• The Department of Administrative Reforms and Public Grievances (DAR&PG – Ministry of Personnel, Public Grievances and Pensions) presents National e-Governance Awards annually.
  • These Awards have been given since 2003 to recognise excellence in implementing e-governance initiatives.
  • National e-Governance Awards are categorised into five groups:
    1. Government process re-engineering for digital transformation
    2. Application of emerging technology for providing citizen-centric services
    3. Application of emerging technology in e-Governance by start-ups.
    4. District-level initiative for e-Governance
    5. Research on citizen-centric services by academic and research institutions

{GS2 – Polity – Bodies – Statutory – 2023/08/28} Zonal Councils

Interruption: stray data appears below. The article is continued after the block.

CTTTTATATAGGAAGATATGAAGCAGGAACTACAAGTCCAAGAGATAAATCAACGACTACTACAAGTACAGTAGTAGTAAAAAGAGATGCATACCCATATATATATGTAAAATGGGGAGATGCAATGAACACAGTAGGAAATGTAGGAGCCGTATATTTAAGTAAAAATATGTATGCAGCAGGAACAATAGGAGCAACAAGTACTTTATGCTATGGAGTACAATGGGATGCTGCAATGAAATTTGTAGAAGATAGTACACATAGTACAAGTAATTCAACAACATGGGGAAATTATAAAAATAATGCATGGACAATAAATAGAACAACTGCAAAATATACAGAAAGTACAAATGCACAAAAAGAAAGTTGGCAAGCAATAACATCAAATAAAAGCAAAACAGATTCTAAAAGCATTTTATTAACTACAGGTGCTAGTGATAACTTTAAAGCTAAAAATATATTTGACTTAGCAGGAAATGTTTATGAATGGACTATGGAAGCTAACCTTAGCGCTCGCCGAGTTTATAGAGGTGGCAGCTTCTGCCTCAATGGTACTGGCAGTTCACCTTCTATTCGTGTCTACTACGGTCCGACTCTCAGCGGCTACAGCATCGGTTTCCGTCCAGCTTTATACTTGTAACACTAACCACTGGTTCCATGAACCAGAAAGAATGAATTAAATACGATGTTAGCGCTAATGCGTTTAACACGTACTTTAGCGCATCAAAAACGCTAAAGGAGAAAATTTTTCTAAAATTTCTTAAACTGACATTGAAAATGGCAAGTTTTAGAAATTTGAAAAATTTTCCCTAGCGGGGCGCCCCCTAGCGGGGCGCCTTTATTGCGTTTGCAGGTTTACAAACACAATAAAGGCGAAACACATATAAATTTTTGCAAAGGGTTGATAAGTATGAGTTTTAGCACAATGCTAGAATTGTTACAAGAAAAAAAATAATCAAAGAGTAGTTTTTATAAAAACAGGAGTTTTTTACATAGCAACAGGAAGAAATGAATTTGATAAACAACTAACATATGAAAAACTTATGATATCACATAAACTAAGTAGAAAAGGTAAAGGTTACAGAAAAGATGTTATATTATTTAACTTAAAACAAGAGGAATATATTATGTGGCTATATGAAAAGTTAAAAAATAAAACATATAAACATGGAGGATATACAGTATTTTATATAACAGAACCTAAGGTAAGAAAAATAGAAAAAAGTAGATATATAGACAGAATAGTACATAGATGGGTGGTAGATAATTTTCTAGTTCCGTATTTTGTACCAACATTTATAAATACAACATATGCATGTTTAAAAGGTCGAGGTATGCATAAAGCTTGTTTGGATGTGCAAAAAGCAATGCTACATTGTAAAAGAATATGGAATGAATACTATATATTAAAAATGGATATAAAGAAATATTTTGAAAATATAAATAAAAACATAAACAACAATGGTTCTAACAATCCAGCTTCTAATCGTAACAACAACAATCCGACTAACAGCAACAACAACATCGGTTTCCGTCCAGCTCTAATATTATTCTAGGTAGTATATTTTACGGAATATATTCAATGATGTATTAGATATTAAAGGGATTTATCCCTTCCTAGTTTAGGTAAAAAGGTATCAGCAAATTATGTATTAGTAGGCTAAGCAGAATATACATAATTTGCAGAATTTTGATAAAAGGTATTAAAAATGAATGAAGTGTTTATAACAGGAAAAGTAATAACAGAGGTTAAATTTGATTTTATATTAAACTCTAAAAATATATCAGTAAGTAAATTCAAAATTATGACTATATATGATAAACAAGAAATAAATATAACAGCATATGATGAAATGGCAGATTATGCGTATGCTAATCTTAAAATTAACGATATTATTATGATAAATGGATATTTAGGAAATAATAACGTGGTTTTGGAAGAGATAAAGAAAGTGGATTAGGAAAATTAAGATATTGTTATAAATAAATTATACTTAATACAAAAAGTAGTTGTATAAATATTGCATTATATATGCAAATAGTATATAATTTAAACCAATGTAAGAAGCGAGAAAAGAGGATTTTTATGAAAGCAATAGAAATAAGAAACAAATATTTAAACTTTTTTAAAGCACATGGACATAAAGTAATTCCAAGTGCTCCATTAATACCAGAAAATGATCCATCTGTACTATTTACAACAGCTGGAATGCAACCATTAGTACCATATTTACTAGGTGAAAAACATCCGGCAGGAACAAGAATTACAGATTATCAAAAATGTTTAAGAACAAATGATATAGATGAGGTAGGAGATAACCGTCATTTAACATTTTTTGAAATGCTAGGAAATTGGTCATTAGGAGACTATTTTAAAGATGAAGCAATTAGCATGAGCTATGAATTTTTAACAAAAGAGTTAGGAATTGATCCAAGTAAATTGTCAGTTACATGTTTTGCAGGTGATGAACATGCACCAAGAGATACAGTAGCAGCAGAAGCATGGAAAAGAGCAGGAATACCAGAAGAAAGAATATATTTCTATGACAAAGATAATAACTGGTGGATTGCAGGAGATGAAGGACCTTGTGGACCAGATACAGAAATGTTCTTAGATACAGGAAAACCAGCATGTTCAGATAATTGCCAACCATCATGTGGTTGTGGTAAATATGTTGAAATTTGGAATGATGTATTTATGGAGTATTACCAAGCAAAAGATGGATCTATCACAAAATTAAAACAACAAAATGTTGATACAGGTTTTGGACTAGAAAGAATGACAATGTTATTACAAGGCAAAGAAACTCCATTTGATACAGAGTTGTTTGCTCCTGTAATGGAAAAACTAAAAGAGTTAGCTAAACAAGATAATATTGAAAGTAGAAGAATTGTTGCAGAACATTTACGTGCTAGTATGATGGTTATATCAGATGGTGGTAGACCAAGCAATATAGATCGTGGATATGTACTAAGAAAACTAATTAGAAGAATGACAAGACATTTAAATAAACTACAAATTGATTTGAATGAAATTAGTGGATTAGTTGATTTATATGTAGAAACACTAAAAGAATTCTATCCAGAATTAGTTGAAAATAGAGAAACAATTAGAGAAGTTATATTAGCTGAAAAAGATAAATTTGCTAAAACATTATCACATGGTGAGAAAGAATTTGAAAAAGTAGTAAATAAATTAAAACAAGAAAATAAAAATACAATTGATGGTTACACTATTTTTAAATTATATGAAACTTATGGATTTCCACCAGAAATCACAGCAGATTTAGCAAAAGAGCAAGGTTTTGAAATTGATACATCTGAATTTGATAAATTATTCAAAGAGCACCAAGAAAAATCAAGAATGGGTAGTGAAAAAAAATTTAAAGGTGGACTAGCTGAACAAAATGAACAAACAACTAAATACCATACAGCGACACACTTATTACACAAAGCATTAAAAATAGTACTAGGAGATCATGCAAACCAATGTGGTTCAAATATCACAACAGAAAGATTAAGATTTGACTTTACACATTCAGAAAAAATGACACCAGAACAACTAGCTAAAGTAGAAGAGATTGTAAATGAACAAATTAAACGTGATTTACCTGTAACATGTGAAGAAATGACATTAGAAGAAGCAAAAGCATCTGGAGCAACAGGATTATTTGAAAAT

• Context (PIB): The Union Home Minister will chair the 26th meeting of the Western Zonal Council at Gandhinagar.
  • Zonal Councils are statutory bodies that were established in 1956 by the first PM, Pandit Jawahar Lal Nehru, to promote national integration and cooperation among the States and Centre.
  • There are Five Zonal Councils, each covering a different zone of the country.
  • The Union Home Minister is the Chairman of each Zonal Council, and Chief Ministers of the States in each zone are the Vice-Chairmen by rotation.
  • The Zonal Councils can discuss matters of common interest, such as economic and social planning, border disputes, linguistic minorities or inter-state transport.
  • The Zonal Councils also have representatives from the Planning Commission, UT and State.
  • The North Eastern States are not part of the Zonal Councils, but they have a separate body called the North Eastern Council, which was set up in 1972 and later expanded to include Sikkim in 2002.